“It’s okay,” she said with a small smile. “It’s a lot to take in.”
“It’s not that. It’s just . . .” He couldn’t express it. The emotions were still swirling. He needed to let them settle. “So what went wrong?” he asked. “After all these years, how did they find you?”
“They didn’t find me,” she said. “I found them.”
Matt was about to ask a follow-up question when another set of car headlights began to skitter across the wall. They slowed a beat too long. Matt raised his hand to quiet her for a moment. They both listened. The sound of an idling engine was faint, but it was there. No mistake.
Their eyes met. Matt moved toward the window and peeked out.
The car was parked across the street. The headlights went off. A few seconds later, so did the car engine. Matt recognized the car right away. He had, in fact, been in that car just a few hours earlier.
It belonged to Lance Banner.
LOREN BURST back into the interrogation room.
Cingle was checking out her own nails. “Lawyer’s not here yet.”
Loren just stared at her for a moment. She wondered what it must be like to look like Cingle Shaker, to have men fawn over you, to know you can pretty much do what you want with them. Loren’s mother had a bit of that, but when a woman looked like Cingle Shaker, what must that be like? Would it be a good thing or bad? Would you start to rely on those assets to the detriment of your others? Loren didn’t think that was the case with Cingle, but that just made her more of a threat.
“Guess what we found on your office computer?” Loren asked.
Cingle blinked. But it was enough. She knew. Loren took out the photograph of Charles Talley. She also took out a few choice stills from the video. She put them on the table in front of Cingle. Cingle barely glanced at them.
“I’m not talking,” Cingle said.
“Would you nod?”
“I’ll start talking. You can nod along if you like. Because I think it’s all pretty obvious now.” Loren sat down, folded her hands, and put them on the table. “Our lab guys said these photographs came from a camera phone. So here is how we figured it played out. Charles Talley was a bit of a sicko. We know that. He has a criminal history rather rich in violence and perversion. Anyway, he meets up with Olivia Hunter. I don’t know how yet. Maybe you’ll tell us when your lawyer arrives. Doesn’t matter. Either way, for whatever sick reasons, he gets off on sending a photograph and video to our mutual bud Matt Hunter. Matt brings the pictures to you. You, because you’re good at what you do, find out that the guy in the pictures is Charles Talley and that he is currently staying at the Howard Johnson’s by Newark Airport. Or maybe you figure out that Olivia Hunter is staying there. I don’t know which.”
Cingle said, “That’s not right.”
“But it’s close. I don’t know the details, and I don’t really care why or how Hunter came to you. What is clear is that he did. That he gave you the picture and the video. That you found Charles Talley. That you both drove to confront him at the hotel. That Talley and Hunter got into a fight. That Hunter ended up injured and that Talley ended up dead.”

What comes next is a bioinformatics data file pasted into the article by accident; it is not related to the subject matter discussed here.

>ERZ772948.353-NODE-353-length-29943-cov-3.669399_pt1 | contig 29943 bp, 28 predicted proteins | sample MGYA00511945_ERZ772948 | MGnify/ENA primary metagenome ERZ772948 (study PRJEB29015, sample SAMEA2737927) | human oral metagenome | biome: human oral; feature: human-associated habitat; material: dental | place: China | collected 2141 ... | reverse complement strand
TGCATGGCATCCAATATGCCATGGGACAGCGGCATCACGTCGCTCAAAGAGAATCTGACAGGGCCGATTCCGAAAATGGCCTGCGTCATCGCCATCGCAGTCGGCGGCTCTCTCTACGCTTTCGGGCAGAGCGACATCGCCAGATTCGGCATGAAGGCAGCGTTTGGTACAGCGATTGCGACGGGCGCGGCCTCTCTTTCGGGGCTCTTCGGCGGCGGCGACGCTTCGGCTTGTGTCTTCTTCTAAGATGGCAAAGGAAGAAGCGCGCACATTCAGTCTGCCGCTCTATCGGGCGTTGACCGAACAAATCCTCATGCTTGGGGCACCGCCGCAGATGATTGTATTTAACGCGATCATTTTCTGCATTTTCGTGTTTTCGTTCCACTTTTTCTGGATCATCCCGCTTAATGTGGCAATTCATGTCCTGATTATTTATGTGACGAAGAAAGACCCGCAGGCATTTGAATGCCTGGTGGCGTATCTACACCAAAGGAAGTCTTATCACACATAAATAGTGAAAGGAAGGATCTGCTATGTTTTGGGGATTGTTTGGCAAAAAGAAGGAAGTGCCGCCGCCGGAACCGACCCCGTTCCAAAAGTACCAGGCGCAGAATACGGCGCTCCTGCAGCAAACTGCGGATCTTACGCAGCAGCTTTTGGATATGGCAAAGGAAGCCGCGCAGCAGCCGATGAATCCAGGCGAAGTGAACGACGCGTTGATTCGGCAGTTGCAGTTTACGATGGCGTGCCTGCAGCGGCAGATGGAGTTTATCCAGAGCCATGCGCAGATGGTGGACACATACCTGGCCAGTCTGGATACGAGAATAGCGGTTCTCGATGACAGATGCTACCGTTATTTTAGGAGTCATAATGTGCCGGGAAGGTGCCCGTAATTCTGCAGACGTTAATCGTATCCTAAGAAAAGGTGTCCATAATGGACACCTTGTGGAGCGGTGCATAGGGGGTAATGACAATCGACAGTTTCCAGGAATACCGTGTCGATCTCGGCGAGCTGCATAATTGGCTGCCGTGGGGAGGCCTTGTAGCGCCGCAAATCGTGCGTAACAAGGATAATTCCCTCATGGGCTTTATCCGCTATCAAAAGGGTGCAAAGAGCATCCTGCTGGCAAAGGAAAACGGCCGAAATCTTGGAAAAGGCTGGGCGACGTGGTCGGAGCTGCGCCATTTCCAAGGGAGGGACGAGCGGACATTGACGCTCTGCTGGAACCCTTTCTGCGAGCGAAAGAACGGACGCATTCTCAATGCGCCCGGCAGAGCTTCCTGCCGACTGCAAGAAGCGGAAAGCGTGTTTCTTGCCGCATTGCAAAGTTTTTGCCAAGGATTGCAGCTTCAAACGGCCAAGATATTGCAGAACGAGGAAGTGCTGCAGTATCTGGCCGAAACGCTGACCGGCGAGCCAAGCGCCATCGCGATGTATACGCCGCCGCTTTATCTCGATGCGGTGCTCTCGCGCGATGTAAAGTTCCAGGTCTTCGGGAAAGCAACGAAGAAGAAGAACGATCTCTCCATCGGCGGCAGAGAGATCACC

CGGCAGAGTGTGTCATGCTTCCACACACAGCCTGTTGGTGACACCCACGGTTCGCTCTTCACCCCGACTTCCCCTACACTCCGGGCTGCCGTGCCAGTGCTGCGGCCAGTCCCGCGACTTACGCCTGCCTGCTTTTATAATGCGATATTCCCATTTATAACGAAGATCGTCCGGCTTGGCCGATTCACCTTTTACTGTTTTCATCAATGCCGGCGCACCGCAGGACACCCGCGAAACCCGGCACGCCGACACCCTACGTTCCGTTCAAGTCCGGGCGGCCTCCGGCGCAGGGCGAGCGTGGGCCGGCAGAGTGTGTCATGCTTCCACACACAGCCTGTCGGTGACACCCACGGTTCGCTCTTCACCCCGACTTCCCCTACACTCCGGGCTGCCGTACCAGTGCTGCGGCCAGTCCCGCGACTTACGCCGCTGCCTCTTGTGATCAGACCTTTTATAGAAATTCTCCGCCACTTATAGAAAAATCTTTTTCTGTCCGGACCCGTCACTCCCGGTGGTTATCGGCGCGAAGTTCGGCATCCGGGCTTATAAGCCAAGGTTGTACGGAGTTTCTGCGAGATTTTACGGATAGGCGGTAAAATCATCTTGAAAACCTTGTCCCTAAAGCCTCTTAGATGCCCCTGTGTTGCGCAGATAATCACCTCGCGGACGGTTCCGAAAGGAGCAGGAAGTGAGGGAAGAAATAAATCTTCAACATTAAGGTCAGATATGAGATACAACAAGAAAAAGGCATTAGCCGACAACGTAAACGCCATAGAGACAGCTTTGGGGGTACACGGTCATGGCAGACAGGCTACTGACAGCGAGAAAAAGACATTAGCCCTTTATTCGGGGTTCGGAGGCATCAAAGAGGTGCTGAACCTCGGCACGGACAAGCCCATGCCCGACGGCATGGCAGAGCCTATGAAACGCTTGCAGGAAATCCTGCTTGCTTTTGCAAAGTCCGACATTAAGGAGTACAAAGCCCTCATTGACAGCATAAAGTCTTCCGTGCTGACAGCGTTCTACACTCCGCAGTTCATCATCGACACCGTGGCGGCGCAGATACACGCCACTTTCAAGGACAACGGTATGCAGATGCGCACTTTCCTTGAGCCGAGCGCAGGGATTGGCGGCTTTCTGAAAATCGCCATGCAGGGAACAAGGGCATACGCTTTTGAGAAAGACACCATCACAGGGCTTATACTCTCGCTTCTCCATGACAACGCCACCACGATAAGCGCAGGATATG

Cingle looked away.
“You have something to add?” Loren asked.
Loren’s cell phone rang again. She pulled it out, flipped it open, and said, “Hello.”
“It’s your friendly neighborhood Lance.”
“Guess where I am.”
“In front of Marsha Hunter’s house?”
“Bingo. Now guess whose car is parked in her driveway.”
Loren straightened up. “You call for backup?”
“They’re on their way.”
She snapped the phone closed. Cingle’s eyes were on her.
“That about Matt?”
Loren nodded. “We’re about to arrest him.”
“He’s going to freak.”
Loren shrugged, waited.
Cingle bit down on a fingernail. “You got it wrong.”
“You think Charles Talley sent those pictures to Matt.”
Cingle shook her head very slowly.
“Then who did?”
Loren sat back. She thought about the photograph, the one of Charles Talley. He had his hand up, almost as if he were embarrassed to have the picture taken. He hadn’t shot that picture of himself.
“Doesn’t matter. We’ll have Matt in custody in a few minutes.”
Cingle stood. She began to pace. She folded her arms. “Maybe,” she started again, “the pictures are a big setup.”
“Come on, Loren. Use your head here. Don’t you think this is all a little too neat?”
“Most murder cases are.”
“You find a dead man, you check his love life. You find a dead woman, you check her boyfriend or husband. It’s usually just that simple.”
“Except Charles Talley wasn’t Olivia Hunter’s boyfriend.”
“And you figured that out how?”
“I didn’t figure it out. Matt did.”
“I’m still waiting for the how.”
“Because the pictures are fakes.”
Loren opened her mouth, closed it, decided to wait her out.
“That’s why Matt came to my office tonight. He wanted to blow up the pictures. He realized that they weren’t what they appeared to be. He figured it out when it started to rain.”
Loren leaned back and spread her hands. “You better explain from the beginning.”
Cingle grabbed the photograph of Charles Talley. “Okay, see the window here, the way the sun shines through it . . . ?”
LANCE BANNER’S CAR stayed parked across the street from Marsha’s house.
“You know him?” Olivia asked Matt.
“Yes. We went to school together. He’s a cop here in town.”
“He’s here to ask about the assault?”
Matt did not reply. That made sense, he guessed. What with Cingle’s arrest, the police probably wanted to file a full report. Or maybe Matt’s name, as a victim or a witness, had gone out over a police radio and Lance had seen it. Maybe this was simply more harassment.
Either way, it really wasn’t a big deal. If Lance came to the door, Matt would send him away. That was his right. They couldn’t arrest a victim for not filing a timely report.